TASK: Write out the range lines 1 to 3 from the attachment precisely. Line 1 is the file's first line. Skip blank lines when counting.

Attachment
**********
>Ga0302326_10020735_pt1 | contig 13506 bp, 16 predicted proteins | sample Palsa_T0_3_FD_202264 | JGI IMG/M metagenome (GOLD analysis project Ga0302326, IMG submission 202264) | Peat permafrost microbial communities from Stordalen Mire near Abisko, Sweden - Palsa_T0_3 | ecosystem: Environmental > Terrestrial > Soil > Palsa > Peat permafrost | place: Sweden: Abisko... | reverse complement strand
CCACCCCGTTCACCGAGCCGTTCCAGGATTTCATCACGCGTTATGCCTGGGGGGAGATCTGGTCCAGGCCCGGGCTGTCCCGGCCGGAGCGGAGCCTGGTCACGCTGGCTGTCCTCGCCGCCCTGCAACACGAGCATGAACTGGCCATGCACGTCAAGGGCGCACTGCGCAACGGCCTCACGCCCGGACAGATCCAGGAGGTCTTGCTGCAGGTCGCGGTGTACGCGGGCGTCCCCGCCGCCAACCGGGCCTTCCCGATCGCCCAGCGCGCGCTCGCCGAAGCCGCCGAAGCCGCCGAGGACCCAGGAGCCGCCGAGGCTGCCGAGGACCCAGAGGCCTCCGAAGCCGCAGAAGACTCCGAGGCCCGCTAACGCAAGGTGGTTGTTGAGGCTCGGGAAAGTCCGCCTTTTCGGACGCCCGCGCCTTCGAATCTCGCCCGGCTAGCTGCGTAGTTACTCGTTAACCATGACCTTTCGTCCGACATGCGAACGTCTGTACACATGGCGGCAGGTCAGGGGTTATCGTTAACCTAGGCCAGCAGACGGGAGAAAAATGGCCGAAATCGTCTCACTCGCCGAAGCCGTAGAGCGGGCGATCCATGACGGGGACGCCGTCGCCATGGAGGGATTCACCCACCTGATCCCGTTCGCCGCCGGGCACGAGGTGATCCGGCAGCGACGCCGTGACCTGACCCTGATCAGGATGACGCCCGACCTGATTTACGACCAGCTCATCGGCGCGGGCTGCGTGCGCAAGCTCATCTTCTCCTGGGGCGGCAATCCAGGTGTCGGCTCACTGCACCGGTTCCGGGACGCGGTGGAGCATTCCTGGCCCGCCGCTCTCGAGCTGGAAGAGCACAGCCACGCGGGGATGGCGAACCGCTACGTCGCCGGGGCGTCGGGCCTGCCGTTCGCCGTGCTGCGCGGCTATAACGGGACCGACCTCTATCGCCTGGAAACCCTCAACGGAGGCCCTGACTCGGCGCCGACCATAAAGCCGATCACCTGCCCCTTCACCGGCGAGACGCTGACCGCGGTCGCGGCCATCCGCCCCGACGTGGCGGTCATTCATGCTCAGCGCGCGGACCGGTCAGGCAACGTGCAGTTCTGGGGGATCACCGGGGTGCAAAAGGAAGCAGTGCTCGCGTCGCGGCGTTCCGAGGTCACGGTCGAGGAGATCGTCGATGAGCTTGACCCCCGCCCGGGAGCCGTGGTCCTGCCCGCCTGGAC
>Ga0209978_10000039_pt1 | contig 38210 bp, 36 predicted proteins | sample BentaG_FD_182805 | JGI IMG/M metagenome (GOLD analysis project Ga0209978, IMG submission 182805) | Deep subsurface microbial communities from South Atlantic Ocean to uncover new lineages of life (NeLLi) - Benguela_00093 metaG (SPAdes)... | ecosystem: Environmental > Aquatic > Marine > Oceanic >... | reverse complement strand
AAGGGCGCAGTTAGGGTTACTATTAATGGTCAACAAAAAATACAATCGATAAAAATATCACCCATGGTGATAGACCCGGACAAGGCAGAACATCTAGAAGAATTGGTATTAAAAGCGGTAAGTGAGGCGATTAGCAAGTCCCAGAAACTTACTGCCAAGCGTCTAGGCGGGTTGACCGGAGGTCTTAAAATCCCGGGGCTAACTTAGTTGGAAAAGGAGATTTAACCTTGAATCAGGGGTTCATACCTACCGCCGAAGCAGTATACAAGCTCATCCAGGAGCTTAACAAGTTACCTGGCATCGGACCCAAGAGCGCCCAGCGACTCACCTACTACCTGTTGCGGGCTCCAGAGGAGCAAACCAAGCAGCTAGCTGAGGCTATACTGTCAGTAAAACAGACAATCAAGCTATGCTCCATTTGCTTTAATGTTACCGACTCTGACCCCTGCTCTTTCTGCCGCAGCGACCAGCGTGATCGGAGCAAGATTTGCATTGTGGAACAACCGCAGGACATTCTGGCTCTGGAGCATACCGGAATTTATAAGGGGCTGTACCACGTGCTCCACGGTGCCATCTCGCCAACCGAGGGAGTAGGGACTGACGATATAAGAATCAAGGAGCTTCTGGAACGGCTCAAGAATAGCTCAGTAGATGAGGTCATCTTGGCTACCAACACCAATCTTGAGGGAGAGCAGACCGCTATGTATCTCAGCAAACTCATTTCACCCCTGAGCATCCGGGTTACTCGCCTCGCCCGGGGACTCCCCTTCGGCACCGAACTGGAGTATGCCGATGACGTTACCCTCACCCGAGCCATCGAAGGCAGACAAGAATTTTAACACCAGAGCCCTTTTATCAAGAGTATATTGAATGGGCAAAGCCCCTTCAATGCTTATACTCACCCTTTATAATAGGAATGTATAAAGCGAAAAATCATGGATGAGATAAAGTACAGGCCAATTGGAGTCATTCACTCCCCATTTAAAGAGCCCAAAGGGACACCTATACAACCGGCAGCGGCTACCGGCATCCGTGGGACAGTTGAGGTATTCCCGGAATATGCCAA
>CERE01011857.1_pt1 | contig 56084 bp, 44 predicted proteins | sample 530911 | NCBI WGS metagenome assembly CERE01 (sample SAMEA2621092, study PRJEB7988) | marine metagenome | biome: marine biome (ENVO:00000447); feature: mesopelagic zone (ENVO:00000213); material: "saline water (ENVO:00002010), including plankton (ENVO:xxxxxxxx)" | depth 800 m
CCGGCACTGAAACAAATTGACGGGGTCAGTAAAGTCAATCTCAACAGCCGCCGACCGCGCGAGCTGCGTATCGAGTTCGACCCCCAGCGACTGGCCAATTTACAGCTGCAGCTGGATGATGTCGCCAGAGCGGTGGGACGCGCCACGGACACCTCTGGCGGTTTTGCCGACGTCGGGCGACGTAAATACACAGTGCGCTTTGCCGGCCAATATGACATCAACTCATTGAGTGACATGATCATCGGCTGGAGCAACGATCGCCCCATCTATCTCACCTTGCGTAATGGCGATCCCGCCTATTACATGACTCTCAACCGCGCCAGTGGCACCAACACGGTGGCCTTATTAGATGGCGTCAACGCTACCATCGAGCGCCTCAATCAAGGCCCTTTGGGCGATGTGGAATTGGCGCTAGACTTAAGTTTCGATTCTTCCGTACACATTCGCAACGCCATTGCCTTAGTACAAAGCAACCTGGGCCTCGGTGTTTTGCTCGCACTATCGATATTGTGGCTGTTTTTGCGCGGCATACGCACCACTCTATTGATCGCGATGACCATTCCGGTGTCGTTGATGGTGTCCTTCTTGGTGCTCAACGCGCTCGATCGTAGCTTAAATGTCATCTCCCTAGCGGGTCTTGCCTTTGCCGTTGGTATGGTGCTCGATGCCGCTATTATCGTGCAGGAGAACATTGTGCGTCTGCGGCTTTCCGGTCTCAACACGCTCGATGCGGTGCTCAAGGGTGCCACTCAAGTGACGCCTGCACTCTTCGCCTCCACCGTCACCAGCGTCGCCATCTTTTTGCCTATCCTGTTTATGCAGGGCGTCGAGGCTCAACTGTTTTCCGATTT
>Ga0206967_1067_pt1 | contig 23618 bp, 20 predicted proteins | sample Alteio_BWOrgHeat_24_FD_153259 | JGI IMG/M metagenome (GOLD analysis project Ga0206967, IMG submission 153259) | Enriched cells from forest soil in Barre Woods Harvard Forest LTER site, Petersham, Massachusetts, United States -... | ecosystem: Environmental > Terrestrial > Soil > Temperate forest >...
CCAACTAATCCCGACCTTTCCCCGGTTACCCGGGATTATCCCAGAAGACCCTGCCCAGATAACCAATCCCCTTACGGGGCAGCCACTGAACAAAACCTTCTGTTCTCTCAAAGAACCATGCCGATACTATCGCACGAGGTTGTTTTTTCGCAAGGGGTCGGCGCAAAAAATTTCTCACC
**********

>Ga0302326_10020735_pt1 | contig 13506 bp, 16 predicted proteins | sample Palsa_T0_3_FD_202264 | JGI IMG/M metagenome (GOLD analysis project Ga0302326, IMG submission 202264) | Peat permafrost microbial communities from Stordalen Mire near Abisko, Sweden - Palsa_T0_3 | ecosystem: Environmental > Terrestrial > Soil > Palsa > Peat permafrost | place: Sweden: Abisko... | reverse complement strand
CCACCCCGTTCACCGAGCCGTTCCAGGATTTCATCACGCGTTATGCCTGGGGGGAGATCTGGTCCAGGCCCGGGCTGTCCCGGCCGGAGCGGAGCCTGGTCACGCTGGCTGTCCTCGCCGCCCTGCAACACGAGCATGAACTGGCCATGCACGTCAAGGGCGCACTGCGCAACGGCCTCACGCCCGGACAGATCCAGGAGGTCTTGCTGCAGGTCGCGGTGTACGCGGGCGTCCCCGCCGCCAACCGGGCCTTCCCGATCGCCCAGCGCGCGCTCGCCGAAGCCGCCGAAGCCGCCGAGGACCCAGGAGCCGCCGAGGCTGCCGAGGACCCAGAGGCCTCCGAAGCCGCAGAAGACTCCGAGGCCCGCTAACGCAAGGTGGTTGTTGAGGCTCGGGAAAGTCCGCCTTTTCGGACGCCCGCGCCTTCGAATCTCGCCCGGCTAGCTGCGTAGTTACTCGTTAACCATGACCTTTCGTCCGACATGCGAACGTCTGTACACATGGCGGCAGGTCAGGGGTTATCGTTAACCTAGGCCAGCAGACGGGAGAAAAATGGCCGAAATCGTCTCACTCGCCGAAGCCGTAGAGCGGGCGATCCATGACGGGGACGCCGTCGCCATGGAGGGATTCACCCACCTGATCCCGTTCGCCGCCGGGCACGAGGTGATCCGGCAGCGACGCCGTGACCTGACCCTGATCAGGATGACGCCCGACCTGATTTACGACCAGCTCATCGGCGCGGGCTGCGTGCGCAAGCTCATCTTCTCCTGGGGCGGCAATCCAGGTGTCGGCTCACTGCACCGGTTCCGGGACGCGGTGGAGCATTCCTGGCCCGCCGCTCTCGAGCTGGAAGAGCACAGCCACGCGGGGATGGCGAACCGCTACGTCGCCGGGGCGTCGGGCCTGCCGTTCGCCGTGCTGCGCGGCTATAACGGGACCGACCTCTATCGCCTGGAAACCCTCAACGGAGGCCCTGACTCGGCGCCGACCATAAAGCCGATCACCTGCCCCTTCACCGGCGAGACGCTGACCGCGGTCGCGGCCATCCGCCCCGACGTGGCGGTCATTCATGCTCAGCGCGCGGACCGGTCAGGCAACGTGCAGTTCTGGGGGATCACCGGGGTGCAAAAGGAAGCAGTGCTCGCGTCGCGGCGTTCCGAGGTCACGGTCGAGGAGATCGTCGATGAGCTTGACCCCCGCCCGGGAGCCGTGGTCCTGCCCGCCTGGAC
>Ga0209978_10000039_pt1 | contig 38210 bp, 36 predicted proteins | sample BentaG_FD_182805 | JGI IMG/M metagenome (GOLD analysis project Ga0209978, IMG submission 182805) | Deep subsurface microbial communities from South Atlantic Ocean to uncover new lineages of life (NeLLi) - Benguela_00093 metaG (SPAdes)... | ecosystem: Environmental > Aquatic > Marine > Oceanic >... | reverse complement strand